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Dave Forest

Dave Forest

Dave is Managing Geologist of the Pierce Points Daily E-Letter.

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Is This Trend A Killer for Oil and Gas?

Very interesting research released last week by the U.S. Energy Information Administration. Showing that the domestic E&P sector may be headed for some difficult times.

The Administration calculated the spending habits of oil and gas firms operating within the U.S. Tallying both incoming operational cash flow and outgoing capital expenditures for these companies.

The results are surprising. Revealing that today’s oil and gas sector is spending well beyond its means.

Just look at the chart below. Showing that 2013 operational cash flow for the industry ran approximately $575 billion—while spending ("uses of cash") averaged just under $700 billion. Meaning that firms spent over $100 billion more than they made from operations.

Of course, these metrics don’t tell the complete story when it comes to company financials.

E&P firms could, for example, make up the spending shortfall by selling assets and using the profits to shore up their bank accounts.

But the EIA research reveals that’s not the way many companies have been doing things. With numerous firms instead making up the difference in spending through increased bank borrowing.

That means debt loads are growing across the industry. Which sets up some interesting dynamics for the sector going forward.

A lot is now riding on the future performance of U.S. fields. With today’s E&P spenders basically betting that increased capital outlays will pay for themselves through rising production and profits down the road.

But the EIA numbers make this proposition look somewhat dubious. As the chart clearly shows, operational cash flows have been largely flat-lined for the last two years. With increased spending no longer giving the financials a lift.

That’s a very worrisome trend. Which could see today’s big spenders left with high and perhaps even unserviceable debt loads as oil and gas fields “run on the treadmill”.

This may be where the quality managers in the shale patch start to separate themselves from the pack.

Here’s to living within your means,

Dave Forest




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Leave a comment
  • Andrey Palyura on August 07 2014 said:
    It is very interesting and controversial observation which provoke thoughts on oil&gas; future. Thanks.
  • Lee James on August 09 2014 said:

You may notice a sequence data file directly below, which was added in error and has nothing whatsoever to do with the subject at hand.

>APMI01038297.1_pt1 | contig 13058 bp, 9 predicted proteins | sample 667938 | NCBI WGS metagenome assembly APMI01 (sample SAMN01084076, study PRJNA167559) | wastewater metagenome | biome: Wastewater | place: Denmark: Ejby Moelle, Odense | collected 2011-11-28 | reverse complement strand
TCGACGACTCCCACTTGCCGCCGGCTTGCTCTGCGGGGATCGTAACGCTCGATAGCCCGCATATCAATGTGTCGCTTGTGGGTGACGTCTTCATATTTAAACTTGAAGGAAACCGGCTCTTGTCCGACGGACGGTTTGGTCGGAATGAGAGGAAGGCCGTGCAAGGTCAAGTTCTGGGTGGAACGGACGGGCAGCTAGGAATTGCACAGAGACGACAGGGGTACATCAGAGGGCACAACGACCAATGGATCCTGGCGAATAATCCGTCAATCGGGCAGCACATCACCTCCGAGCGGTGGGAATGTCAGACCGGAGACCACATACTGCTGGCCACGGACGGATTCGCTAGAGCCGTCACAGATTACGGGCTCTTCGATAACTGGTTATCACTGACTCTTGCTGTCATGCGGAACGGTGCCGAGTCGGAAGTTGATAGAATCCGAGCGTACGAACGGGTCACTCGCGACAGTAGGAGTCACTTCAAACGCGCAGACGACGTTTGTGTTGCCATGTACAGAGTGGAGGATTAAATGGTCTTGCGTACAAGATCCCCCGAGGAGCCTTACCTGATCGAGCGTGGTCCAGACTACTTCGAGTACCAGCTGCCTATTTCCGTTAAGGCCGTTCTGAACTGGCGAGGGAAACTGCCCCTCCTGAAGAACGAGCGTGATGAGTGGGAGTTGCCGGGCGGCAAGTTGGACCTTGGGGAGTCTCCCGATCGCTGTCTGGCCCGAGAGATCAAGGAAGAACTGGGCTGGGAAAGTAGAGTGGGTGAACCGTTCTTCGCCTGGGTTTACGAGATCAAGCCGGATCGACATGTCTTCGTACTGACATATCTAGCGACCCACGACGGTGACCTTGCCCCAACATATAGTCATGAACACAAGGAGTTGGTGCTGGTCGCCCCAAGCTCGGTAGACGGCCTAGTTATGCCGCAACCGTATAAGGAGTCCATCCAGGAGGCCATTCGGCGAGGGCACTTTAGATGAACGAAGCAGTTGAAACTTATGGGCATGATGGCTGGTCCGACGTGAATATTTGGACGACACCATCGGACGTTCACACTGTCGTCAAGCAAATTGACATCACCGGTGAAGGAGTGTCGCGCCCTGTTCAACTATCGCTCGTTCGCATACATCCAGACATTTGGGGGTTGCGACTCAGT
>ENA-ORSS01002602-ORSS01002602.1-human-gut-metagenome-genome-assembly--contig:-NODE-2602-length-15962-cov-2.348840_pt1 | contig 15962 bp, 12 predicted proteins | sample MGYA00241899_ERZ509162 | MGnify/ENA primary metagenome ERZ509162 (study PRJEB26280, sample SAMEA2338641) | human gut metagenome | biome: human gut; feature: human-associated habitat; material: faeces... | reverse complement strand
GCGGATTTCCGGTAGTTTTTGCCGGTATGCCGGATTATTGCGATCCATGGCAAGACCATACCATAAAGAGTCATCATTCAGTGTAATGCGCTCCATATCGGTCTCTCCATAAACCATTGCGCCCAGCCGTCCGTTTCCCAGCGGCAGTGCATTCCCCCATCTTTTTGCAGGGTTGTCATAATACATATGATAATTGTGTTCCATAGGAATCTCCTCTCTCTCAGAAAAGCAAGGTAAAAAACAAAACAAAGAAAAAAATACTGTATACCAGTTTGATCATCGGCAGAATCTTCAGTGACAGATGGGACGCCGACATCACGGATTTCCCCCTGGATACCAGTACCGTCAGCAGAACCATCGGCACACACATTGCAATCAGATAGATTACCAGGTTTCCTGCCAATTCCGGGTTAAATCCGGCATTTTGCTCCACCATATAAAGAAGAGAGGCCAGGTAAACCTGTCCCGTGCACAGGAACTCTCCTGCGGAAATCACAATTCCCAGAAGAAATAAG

Dave, The same "Today in Energy" article from the EIA seems to put a positive spin on the borrowing. The article concludes with this statement:

    "An increase in debt is not necessarily a negative indicator. Low borrowing rates have allowed companies to use outside sources of capital (debt) to meet their spending needs. Production in North America, where many of the reporting companies have major operations, has increased dramatically in recent years. Using debt to fuel growth is a typical strategy, particularly among smaller producers. The increased debt load is anticipated to be met with increased production, generating more revenue to service future debt payments."

    Like your post, Dave, I frequently post comments cautioning investors. In the very least, caution is indicated.

    I think many would argue that unconventional petroleum is an emerging industry that requires up-front investment. Sticking your neck out by borrowing and selling assets is just part of the game.

    Stats for 2014 seem to show improvement in the finances of the Independent companies, with some poster-child standouts like EOG Resources. I wonder if the challenge is going to be in "getting there" with the technology and techniques, just in time for the resource to wind down... or falling support in the marketplace for high crude prices.

    Seems prudent to hedge our bets and not put so many eggs in the unconventional petroleum basket. Risks are: 1) extent of the resource, 2) high extraction and transport cost, 3) regulations, including a possible price on carbon, and 4) ability of consumers to purchase petroleum products.

    I think it is time to seriously develop alternatives to fossil fuels.

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